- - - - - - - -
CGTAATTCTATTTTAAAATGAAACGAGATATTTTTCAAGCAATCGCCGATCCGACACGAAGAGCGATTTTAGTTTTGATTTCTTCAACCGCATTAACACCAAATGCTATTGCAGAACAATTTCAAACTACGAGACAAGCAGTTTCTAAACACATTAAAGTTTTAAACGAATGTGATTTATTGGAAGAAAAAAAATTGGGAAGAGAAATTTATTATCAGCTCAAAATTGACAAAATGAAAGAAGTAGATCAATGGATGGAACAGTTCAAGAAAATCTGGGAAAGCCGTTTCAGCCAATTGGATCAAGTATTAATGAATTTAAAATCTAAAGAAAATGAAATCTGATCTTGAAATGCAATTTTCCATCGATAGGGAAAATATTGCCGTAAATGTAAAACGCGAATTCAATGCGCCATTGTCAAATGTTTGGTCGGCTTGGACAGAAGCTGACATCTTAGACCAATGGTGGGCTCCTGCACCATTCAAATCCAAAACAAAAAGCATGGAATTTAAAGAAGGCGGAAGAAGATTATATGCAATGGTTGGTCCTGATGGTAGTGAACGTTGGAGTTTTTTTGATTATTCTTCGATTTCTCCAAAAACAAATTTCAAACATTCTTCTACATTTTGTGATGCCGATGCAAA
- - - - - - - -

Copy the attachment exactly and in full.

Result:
CGTAATTCTATTTTAAAATGAAACGAGATATTTTTCAAGCAATCGCCGATCCGACACGAAGAGCGATTTTAGTTTTGATTTCTTCAACCGCATTAACACCAAATGCTATTGCAGAACAATTTCAAACTACGAGACAAGCAGTTTCTAAACACATTAAAGTTTTAAACGAATGTGATTTATTGGAAGAAAAAAAATTGGGAAGAGAAATTTATTATCAGCTCAAAATTGACAAAATGAAAGAAGTAGATCAATGGATGGAACAGTTCAAGAAAATCTGGGAAAGCCGTTTCAGCCAATTGGATCAAGTATTAATGAATTTAAAATCTAAAGAAAATGAAATCTGATCTTGAAATGCAATTTTCCATCGATAGGGAAAATATTGCCGTAAATGTAAAACGCGAATTCAATGCGCCATTGTCAAATGTTTGGTCGGCTTGGACAGAAGCTGACATCTTAGACCAATGGTGGGCTCCTGCACCATTCAAATCCAAAACAAAAAGCATGGAATTTAAAGAAGGCGGAAGAAGATTATATGCAATGGTTGGTCCTGATGGTAGTGAACGTTGGAGTTTTTTTGATTATTCTTCGATTTCTCCAAAAACAAATTTCAAACATTCTTCTACATTTTGTGATGCCGATGCAAA